The Art of Architectural Drawing
Resort Hotel, Portugal. (1991) T.W. Schaller. Architects: Arquitectonica. Watercolor, 28cm 43cm A loose and high-spirited treatment with a bright watercolor palette was most fitting for the representation of this particular scheme.
"I-2; Solo-Home." (1995) Artist/Designer: Willem van den Hoed. Watercolor, 10.2cm 15.3cm This arresting image, in van den Hoed's words, depicts "an entirely closed building form. At ground level, the geometrical volumes that are subtracted from the box-shaped base form create an arcade. The wires define two semi-private spaces alongside the building [and] could also be read as communication links between the solo-home and the outside world."
Castle. (1993) Benjamin M. Decker. Marker, 25.6cm 20.5cm Fireworks and structure work together, in perfect balance, for an especially convincing overall atmospheric effect.
The Wind. (1993) Thomas J. Sayers. Watercolor, 30.5cm 20cm The sense, the feeling of a child's joy in movement, is perfectly captured here in a series of vigorous "primal" circles.
House. (1956) T.W. Schaller. Ink and crayon, 30cm 23cm It was not a specific house, but rather the idea of a "perfect" house that inspired this image.
"Ice" Monsoon Restaurant and Bar Interior "MR 12," Sapporo, Japan. (1990) Artist/Designer:Z Zaha M. Hadid. White crayon, ink, and acrylic on black cartridge paper, 20cm 52cm Less a drawing of a space than a drawing about a space, this image, like Hadid's actual structures, is the very embodiment of life and movement. Of the project she states, "The constraints of the conventional building (the existing structure enclosing Monsoon) created the desire to break away. The result is a hybrid of compressed, dynamic inside and static outside."
La Finestra del Poeta a NY con la mano del Santo. (1978) Aldo Rossi. Ink and marker on board, 30.5cm 47cm Though compellingly architectural, there is so much about this unique architect/artist's efforts in both built and unbuilt mediums that transcend any standard tectonic consideration. Architectural form acts as a mere springboard for other, far more subjective means of expression. The poet's window, for example, certainly opens to a much wider view of New York here than can be contained by any standard architectural language.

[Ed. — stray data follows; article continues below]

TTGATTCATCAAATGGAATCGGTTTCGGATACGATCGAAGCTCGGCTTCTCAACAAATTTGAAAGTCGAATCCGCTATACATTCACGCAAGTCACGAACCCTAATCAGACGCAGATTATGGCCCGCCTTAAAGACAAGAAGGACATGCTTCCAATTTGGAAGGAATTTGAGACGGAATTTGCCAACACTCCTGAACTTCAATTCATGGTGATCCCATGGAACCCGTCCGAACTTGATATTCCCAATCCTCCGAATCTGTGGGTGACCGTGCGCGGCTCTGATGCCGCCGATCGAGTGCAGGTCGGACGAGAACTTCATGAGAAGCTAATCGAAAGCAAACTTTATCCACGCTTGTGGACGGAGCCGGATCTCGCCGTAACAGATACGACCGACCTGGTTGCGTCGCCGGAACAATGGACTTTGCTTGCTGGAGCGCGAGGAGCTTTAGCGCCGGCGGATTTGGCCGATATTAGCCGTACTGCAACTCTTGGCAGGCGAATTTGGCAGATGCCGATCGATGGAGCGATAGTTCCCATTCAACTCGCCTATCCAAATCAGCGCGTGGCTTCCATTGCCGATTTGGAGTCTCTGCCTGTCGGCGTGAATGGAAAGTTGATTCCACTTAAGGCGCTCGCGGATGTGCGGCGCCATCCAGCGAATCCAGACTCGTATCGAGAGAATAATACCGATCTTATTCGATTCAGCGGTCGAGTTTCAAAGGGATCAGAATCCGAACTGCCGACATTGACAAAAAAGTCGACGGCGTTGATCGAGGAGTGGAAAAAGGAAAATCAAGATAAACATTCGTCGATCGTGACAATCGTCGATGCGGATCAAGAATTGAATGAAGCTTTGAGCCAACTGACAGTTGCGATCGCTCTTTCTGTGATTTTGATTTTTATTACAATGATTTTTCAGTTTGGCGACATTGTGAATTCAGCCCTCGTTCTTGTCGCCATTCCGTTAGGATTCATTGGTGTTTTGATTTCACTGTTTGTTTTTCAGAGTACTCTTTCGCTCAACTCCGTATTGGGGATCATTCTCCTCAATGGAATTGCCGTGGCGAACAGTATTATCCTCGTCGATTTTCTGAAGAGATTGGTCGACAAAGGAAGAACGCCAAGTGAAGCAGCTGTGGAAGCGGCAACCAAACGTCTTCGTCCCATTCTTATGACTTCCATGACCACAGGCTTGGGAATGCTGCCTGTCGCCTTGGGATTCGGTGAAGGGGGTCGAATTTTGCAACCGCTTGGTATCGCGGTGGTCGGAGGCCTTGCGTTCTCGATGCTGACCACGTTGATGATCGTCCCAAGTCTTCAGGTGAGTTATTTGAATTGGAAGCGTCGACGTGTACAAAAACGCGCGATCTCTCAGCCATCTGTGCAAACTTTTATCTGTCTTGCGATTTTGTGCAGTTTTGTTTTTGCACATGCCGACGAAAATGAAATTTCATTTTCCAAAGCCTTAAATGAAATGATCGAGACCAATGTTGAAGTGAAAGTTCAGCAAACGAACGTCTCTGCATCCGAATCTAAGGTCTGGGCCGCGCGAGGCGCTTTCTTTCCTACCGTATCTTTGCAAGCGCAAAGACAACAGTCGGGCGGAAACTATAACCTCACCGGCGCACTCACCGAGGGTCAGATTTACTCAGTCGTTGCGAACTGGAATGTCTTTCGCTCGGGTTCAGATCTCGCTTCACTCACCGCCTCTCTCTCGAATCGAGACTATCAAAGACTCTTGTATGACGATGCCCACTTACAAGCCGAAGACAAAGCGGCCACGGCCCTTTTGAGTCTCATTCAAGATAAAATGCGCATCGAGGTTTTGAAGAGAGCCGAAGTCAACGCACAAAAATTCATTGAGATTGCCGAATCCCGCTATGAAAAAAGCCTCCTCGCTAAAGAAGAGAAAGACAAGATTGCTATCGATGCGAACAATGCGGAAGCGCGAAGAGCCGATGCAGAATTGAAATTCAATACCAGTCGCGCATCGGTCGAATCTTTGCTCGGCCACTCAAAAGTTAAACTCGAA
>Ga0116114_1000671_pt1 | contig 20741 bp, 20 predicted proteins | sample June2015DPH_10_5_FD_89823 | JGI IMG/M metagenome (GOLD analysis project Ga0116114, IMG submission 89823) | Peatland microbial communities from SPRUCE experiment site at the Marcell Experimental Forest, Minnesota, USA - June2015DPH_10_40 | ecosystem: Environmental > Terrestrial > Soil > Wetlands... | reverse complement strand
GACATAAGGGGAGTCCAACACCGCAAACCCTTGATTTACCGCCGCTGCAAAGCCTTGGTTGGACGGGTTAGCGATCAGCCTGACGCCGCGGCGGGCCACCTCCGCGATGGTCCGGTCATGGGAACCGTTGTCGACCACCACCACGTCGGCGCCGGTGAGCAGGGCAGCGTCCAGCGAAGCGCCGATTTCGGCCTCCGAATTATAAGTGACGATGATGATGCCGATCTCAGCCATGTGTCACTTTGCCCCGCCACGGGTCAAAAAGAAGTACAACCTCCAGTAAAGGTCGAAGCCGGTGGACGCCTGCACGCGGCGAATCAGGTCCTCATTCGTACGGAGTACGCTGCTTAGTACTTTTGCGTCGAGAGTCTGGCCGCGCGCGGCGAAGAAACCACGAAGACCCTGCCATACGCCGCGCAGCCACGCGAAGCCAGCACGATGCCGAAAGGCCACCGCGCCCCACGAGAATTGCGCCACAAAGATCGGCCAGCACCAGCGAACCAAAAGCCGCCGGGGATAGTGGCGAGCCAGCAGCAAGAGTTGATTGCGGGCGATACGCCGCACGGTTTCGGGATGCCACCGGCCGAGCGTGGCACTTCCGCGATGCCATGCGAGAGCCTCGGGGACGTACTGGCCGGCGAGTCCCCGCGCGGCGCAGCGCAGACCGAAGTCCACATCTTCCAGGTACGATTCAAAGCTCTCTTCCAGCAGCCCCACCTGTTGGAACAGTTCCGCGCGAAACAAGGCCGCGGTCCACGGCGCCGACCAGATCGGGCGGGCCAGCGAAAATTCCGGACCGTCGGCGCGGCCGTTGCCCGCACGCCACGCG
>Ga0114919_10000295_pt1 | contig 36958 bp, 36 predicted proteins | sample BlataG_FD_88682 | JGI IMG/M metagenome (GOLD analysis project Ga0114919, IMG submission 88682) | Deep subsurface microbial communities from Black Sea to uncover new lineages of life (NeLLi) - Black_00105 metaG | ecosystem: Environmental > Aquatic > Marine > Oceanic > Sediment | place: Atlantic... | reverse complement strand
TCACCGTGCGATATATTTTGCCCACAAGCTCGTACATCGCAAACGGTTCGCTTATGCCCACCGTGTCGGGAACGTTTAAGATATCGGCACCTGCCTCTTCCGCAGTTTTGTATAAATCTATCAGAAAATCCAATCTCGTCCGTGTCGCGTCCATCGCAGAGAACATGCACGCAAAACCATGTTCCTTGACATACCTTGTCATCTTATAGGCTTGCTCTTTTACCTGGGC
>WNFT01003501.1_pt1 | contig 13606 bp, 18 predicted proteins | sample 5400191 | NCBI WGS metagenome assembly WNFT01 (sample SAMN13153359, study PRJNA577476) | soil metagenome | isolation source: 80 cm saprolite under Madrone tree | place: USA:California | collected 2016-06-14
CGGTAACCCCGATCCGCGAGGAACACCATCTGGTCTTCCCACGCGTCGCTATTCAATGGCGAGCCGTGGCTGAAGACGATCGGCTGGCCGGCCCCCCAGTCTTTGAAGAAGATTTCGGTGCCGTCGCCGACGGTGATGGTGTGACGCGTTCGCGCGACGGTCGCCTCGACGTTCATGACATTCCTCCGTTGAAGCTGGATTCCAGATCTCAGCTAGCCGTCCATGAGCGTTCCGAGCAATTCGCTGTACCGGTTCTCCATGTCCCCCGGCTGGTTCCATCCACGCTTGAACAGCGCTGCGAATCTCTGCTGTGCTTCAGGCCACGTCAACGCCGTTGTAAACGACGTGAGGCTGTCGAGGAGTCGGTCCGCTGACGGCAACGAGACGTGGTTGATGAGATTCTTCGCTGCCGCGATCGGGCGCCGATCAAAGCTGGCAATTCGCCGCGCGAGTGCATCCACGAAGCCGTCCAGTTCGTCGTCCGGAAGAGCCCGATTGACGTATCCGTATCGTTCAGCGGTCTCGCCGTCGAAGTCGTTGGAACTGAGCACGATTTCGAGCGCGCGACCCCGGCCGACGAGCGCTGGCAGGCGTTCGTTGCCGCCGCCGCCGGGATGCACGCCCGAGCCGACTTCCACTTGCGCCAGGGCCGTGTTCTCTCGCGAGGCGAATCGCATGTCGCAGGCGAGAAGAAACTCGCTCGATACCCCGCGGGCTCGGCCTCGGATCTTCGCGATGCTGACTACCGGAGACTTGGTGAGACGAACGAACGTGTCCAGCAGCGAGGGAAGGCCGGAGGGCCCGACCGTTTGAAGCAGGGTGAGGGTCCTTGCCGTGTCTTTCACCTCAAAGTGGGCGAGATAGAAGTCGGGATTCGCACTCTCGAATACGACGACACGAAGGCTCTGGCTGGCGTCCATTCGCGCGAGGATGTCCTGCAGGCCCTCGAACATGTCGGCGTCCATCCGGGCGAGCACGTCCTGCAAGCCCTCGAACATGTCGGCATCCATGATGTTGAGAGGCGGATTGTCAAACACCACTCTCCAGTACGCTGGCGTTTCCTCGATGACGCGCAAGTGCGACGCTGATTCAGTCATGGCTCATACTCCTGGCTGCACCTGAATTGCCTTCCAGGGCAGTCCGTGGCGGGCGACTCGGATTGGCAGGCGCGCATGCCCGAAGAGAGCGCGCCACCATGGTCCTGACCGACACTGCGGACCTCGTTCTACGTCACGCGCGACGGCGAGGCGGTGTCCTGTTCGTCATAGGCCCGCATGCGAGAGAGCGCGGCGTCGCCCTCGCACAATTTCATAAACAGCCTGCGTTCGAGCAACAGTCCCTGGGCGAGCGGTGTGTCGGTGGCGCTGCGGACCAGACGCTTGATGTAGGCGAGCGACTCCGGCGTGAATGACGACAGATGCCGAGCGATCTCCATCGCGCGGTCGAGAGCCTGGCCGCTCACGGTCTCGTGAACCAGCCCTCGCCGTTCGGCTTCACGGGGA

A West-End Club-House, perspective view with plans. (1882) Artist/Designer: Arthur Beresford Pite (18611934). Pen and ink, 91.5cm 63.5cm Courtesy of The British Architectural Library, RIBA, London. Shades of Beardsley and Durer as well as a heavy dose of Victorian-era Gothic resound through much of Pite's work, and while many of the day deemed this particular work loathsome, it did manage to secure for its author the RIBA's prestigious Soane Medallion in 1882. At the very least, this fantastic image succeeds in convincing the viewer of the comunicative potential of an essentially line- based medium such as pen and ink.
The Renaissance in New York. (1989) Artist/Designer: Albert Lorenz. Ink line, 93.6cm 148.2cm Few artists exploit the full potential of their chosen medium to the expressive degree of Lorenz. The fluidity, the contrast, and the sense of movement inherent in the simple, hand-drawn ink line are extrapolated within this highly thoughtful, witty, and sophisticated piece to inform the entire work. The artist succeeded in making the viewer believe that the drawing's playful, organic intent would have been impossible to capture as completely or appropriately in any other mediuma true tour deforce.